Amal is a normal sixteen-year-old girl. She loves fashion, TV-shows, and going shopping with her friends. But she is also committed to her faith and despite the difficulty she knows she will endure, has decided to start wearing the Islamic hijab full-time.
Randa Abdel-Fattah does a really great job educating her target audience that Islam in its purest form is not oppressive to women, but I thought story itself and the juxtaposition of educating her audience about Islam needed to ...moreAmal is a normal sixteen-year-old girl. She loves fashion, TV-shows, and going shopping with her friends. But she is also committed to her faith and despite the difficulty she knows she will endure, has decided to start wearing the Islamic hijab full-time.
Randa Abdel-Fattah does a really great job educating her target audience that Islam in its purest form is not oppressive to women. So in that regard, I have to say that this is a perfectly-timed narrative given the fear and the hate-mongering that Muslims living in Western countries must feel. However, I thought story itself and the juxtaposition of educating her audience about Islam needed to be a little more seamless. The whole thing reeked of desperation at times. I never felt like I could relax into the story and just enjoy the characters because every scene felt like one big lesson for the ignorant non-Muslims out there who don't know any better.
Don't get me wrong, I appreciated the sentiment behind the story and I really think the author has done a service to non-Muslim teens by writing this book and helping to squash some huge misconceptions; I guess I just wish it hadn't been done in such an "in your face" manner.
Even so, this is a worthwhile read and proves to everyone that there are wackadoos and hate-filled people in every religion. Abdel-Fattah makes the perfect case that terrorists speak for Islam as much as the Ku Klux Klan speaks for Christianity. There will always be people that manipulate the beliefs of a religion to promote hate. Intelligent, open-minded people should know better than to let that hatred be their one-dimensional view of a religion.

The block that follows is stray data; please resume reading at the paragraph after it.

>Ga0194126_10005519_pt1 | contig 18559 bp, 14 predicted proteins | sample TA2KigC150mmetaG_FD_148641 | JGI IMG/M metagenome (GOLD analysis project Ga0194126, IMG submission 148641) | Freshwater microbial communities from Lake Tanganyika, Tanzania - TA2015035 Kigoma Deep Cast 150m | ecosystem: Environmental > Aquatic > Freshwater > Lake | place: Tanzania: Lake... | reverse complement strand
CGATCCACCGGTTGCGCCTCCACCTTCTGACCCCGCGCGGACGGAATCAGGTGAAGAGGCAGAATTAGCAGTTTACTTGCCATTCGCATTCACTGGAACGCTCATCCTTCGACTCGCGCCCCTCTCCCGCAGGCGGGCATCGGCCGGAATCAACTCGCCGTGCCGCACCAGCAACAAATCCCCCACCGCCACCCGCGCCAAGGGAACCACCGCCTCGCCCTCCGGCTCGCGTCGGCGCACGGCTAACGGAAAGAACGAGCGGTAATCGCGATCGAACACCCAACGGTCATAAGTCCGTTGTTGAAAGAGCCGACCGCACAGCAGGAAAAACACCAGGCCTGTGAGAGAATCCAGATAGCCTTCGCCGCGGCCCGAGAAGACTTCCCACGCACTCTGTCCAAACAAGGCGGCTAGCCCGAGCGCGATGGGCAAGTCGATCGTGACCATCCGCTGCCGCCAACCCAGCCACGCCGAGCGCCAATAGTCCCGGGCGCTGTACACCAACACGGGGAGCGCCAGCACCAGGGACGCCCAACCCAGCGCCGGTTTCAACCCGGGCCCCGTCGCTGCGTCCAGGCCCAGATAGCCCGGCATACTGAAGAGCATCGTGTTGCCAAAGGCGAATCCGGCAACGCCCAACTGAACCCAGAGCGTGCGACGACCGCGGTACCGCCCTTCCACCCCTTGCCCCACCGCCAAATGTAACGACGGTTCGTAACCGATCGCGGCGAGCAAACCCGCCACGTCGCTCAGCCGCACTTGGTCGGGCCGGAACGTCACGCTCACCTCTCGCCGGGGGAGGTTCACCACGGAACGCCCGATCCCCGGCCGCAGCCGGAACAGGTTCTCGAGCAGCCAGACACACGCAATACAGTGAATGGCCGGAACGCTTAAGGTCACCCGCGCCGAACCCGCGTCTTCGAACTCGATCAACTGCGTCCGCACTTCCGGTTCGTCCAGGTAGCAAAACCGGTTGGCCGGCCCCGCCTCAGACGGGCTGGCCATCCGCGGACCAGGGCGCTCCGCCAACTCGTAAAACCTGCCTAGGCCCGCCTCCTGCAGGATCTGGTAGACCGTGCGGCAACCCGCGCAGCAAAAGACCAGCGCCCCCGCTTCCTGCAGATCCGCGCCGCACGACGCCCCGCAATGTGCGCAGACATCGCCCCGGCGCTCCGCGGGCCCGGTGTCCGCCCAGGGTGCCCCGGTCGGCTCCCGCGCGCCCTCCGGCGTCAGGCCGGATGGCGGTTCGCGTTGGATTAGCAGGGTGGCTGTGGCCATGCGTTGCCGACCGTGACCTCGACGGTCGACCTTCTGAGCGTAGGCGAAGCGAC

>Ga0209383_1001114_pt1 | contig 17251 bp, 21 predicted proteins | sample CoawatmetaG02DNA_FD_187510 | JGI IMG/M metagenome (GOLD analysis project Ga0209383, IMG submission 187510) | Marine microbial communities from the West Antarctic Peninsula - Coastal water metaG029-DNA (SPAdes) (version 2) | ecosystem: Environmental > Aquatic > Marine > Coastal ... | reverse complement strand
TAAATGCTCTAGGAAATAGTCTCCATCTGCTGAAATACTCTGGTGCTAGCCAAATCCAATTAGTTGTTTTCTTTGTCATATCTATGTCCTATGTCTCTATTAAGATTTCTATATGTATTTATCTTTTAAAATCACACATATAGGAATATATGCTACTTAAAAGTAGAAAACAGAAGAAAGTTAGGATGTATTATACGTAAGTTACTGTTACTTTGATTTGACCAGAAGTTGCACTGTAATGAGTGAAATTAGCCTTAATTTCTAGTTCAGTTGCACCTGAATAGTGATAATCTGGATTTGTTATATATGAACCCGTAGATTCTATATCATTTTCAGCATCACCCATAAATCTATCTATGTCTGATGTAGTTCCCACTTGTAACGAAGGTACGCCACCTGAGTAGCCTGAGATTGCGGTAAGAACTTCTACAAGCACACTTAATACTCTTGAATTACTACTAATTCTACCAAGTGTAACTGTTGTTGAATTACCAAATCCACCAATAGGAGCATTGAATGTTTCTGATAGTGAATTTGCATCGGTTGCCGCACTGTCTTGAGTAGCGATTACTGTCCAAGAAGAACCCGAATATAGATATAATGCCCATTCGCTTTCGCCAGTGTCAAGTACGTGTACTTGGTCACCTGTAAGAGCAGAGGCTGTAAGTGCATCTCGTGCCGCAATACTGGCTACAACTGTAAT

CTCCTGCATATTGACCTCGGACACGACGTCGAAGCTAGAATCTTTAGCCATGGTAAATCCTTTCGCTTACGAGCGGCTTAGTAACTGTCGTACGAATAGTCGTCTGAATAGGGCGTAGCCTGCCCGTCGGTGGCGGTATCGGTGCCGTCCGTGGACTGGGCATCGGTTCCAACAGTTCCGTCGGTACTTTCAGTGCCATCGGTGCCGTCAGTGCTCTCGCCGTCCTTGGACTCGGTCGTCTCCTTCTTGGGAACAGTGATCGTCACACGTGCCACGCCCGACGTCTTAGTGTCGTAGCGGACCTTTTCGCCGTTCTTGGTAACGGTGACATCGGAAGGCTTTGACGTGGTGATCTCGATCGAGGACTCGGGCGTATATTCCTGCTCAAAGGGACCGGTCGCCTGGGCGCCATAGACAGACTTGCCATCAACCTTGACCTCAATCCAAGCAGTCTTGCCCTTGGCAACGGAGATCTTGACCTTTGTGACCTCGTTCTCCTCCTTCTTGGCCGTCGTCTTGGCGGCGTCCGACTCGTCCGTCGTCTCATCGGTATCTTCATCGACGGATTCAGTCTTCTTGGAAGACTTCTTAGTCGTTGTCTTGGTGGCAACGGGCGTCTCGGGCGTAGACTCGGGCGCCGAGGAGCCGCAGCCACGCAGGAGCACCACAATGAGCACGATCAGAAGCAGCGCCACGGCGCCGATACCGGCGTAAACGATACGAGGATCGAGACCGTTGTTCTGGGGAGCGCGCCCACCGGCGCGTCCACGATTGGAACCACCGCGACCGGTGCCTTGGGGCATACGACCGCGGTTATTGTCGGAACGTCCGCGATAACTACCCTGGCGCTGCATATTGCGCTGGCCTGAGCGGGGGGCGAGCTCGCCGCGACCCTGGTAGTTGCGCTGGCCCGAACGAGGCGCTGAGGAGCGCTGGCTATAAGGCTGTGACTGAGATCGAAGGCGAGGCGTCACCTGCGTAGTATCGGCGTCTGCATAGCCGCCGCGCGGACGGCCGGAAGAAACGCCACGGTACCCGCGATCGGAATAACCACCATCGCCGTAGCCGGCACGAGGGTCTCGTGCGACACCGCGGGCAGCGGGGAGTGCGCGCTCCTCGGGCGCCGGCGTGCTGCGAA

I remember a few years ago the 6th-8th grade at the Catholic school where I teach visited a mosque. I still get choked up when I think about the beauty of that moment and what it did to open hearts and minds of students, parents, and teachers. Some of my own prejudices about Islam had been squelched that day. It was a moment in my life that affected me deeply and will be forever burned in my memory. I wish everyone had the opportunity to experience something like that. It might change a lot of minds.
So having gone through that experience and despite my critical view of this book, I understand the reason and the passion for why Randa Abdel-Fattah wrote it. She's hoping that all those young people who pick it up will have an experience even the tiniest bit similar to that life-changing one I had sitting in that mosque five years ago.
Does My Head Look Big in This? by Randa Abdel-Fatttah
Published: May 2007
Publisher: Orchard Books
Genre: Realistic Fiction
Disclosure: Library copy
I totally had the same reaction to this book. Oh well!ReplyDelete
I love that picture of your students at the mosque.
Your review is very good. I still think this book would be one that I was willing to read with my daughter. While I might feel that it's a bit heavy handed, her view might be different. Plus, it does have some very important messages. Thanks for sharing.ReplyDelete